Unheard voices, hidden lives
In many societies sex work and sex between men are subjects of strong disapproval and face legal and social taboos. Their association with HIV and AIDS compounds existing stigma and reinforces discrimination and human rights violations. This often means that the lives of men who have sex with men, women who have sex with women, sex workers and people living with HIV remain under the wraps. This makes it harder for communities affected by HIV to claim their rights, and for others to understand their experiences and needs.
Every day 8,000 people are dying from AIDS around the world. Most of them are never heard of. According to a recent research, only five per cent of injecting drug users, 11 per cent of men who have sex with men and 16 per cent of sex workers have access to basic HIV services globally. Work with these groups is under-funded and, where funds are available, bound by constraints.
This disease is not limited to a specific country or region but spread around the world. This presents differnt challenges to combating HIV/AIDS in different regions across the globe. But irrespective of the place, the emphasis should be on talking and spreading the message about HIV/AIDS counselling and testing. It is important to understand the essentials of HIV and AIDS that includes learning key definitions, concepts and messages. After this, participatory activities can be planned and implemented for the needy, particularly for children and women. Mobilising communities for HIV counselling and testing is essential these days as HIV and AIDS infections are spreading fast. Once the capacity of a community is strengthened, the NGOs, CBOs and other civil society organisations can respond to HIV/AIDS in developing countries, thereby increasing knowledge and improving the quality of their work. The NGOs and trainers who support such groups should work either in capacity building workshops or on technical support visits.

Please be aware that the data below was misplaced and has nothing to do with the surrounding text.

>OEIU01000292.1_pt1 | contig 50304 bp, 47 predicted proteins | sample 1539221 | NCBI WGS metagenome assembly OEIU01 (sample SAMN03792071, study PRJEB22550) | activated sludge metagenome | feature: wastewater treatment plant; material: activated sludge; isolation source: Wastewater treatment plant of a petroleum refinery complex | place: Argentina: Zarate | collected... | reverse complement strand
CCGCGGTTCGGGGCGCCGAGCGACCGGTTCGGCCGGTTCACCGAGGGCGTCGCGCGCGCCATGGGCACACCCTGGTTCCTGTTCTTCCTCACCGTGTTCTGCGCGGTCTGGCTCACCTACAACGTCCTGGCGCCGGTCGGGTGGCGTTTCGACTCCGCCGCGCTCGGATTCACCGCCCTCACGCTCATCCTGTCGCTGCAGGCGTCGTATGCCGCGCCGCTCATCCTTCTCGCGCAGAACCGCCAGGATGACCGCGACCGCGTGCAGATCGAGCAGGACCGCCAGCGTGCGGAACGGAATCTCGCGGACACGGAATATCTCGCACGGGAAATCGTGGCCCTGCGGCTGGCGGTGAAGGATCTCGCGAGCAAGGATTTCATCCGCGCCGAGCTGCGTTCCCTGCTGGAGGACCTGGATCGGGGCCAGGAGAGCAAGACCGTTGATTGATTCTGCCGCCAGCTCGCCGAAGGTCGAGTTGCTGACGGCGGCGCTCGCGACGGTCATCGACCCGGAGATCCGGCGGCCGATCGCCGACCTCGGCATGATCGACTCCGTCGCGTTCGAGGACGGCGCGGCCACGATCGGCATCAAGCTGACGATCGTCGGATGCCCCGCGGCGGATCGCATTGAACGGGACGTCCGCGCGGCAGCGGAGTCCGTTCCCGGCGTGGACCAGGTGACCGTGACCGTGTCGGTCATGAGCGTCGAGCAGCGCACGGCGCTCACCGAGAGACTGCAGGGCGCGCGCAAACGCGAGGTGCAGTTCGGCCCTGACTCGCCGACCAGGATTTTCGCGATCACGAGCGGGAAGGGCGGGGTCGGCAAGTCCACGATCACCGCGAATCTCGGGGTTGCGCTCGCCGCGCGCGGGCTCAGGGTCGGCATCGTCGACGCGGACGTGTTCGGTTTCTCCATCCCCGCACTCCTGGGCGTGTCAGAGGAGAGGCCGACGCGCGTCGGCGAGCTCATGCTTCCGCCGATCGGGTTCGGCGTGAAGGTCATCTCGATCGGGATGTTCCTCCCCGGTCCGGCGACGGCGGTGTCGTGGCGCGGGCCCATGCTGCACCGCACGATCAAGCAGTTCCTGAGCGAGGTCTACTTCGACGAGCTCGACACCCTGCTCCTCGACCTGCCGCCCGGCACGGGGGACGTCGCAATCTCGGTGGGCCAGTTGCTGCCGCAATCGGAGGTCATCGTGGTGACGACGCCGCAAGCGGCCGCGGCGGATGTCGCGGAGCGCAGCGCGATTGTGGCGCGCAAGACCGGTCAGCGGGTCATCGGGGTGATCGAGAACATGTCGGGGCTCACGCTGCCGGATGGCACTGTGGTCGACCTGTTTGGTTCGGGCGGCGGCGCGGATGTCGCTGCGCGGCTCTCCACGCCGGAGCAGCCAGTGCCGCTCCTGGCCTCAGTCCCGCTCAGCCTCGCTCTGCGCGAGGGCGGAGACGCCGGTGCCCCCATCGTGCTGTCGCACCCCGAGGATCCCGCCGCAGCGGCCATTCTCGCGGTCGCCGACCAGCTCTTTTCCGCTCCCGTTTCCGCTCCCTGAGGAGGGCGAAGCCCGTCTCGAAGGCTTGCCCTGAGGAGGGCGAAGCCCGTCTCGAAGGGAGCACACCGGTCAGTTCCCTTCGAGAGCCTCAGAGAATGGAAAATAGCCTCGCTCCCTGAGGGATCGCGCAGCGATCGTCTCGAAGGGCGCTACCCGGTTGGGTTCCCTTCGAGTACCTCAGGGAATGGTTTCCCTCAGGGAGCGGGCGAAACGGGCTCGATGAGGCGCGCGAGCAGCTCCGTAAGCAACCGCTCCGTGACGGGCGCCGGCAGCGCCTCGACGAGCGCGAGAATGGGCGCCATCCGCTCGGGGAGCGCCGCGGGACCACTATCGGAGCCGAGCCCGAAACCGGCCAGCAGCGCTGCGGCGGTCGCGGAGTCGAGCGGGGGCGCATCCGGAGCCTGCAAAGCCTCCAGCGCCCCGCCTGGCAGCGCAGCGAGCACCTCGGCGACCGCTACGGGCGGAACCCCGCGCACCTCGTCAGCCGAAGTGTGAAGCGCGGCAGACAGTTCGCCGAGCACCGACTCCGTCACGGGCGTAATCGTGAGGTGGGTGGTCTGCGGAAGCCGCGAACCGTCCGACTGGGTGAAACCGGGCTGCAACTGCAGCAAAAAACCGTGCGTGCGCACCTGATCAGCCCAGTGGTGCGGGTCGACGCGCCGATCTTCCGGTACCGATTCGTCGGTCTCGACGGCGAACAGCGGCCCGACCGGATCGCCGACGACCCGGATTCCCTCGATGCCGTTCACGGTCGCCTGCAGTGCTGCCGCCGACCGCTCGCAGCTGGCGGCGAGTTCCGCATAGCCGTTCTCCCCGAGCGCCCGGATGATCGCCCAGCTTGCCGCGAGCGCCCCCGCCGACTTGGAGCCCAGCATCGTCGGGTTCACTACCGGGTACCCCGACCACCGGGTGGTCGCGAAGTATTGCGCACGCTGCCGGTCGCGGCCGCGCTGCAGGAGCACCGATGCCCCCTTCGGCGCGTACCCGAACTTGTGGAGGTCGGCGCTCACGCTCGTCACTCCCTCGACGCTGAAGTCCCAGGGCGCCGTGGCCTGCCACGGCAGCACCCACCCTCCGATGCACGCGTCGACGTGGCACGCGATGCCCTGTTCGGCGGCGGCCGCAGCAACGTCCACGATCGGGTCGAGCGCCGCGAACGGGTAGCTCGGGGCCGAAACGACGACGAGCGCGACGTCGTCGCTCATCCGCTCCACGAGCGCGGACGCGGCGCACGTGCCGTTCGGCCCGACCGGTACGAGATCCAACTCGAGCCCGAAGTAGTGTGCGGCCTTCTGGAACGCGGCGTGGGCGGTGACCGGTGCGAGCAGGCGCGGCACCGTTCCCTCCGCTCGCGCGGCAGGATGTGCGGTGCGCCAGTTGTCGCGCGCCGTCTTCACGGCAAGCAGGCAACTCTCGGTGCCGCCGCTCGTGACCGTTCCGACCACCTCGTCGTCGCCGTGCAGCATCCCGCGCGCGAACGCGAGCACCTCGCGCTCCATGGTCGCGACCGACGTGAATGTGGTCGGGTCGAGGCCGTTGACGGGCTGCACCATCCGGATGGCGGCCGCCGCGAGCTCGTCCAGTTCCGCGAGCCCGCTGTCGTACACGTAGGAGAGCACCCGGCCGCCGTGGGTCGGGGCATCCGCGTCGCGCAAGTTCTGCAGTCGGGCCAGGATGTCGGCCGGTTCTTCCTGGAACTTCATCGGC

Antiretroviral (ARV) treatment is also becoming widely available. It is now accepted that people with HIV, their families and communities have an important role to play alongside health workers in ensuring effective treatment. They should be involved not only in preparing for ARV treatment but also in supporting the life-time commitment that this involves. This calls for a commitment to explain how the concept of “community engagement” emphasises the long-term and multi-disciplinary nature of support for Antiretroviral treatment.
Global Fund Round 6 grants will help those most vulnerable to HIV and AIDS. India has received $25.9 million in Global Fund grants over five years through an International HIV/AIDS Alliance. The grants help in optimal use of available resources, such as civil society organisations, among the vulnerable groups. For any realistic hope of reducing the vulnerability of these groups and human rights violations, the programmes should be sufficiently funded.
Only then will the goal of universal access to HIV/AIDS prevention, treatment and care by 2010 will be achieved. In Nepal’s context, the authorities concerned should stop wrangling and unite to procure the needed resources for the country.
Let’s talk more about HIV/AIDS and make the unheard voices heard.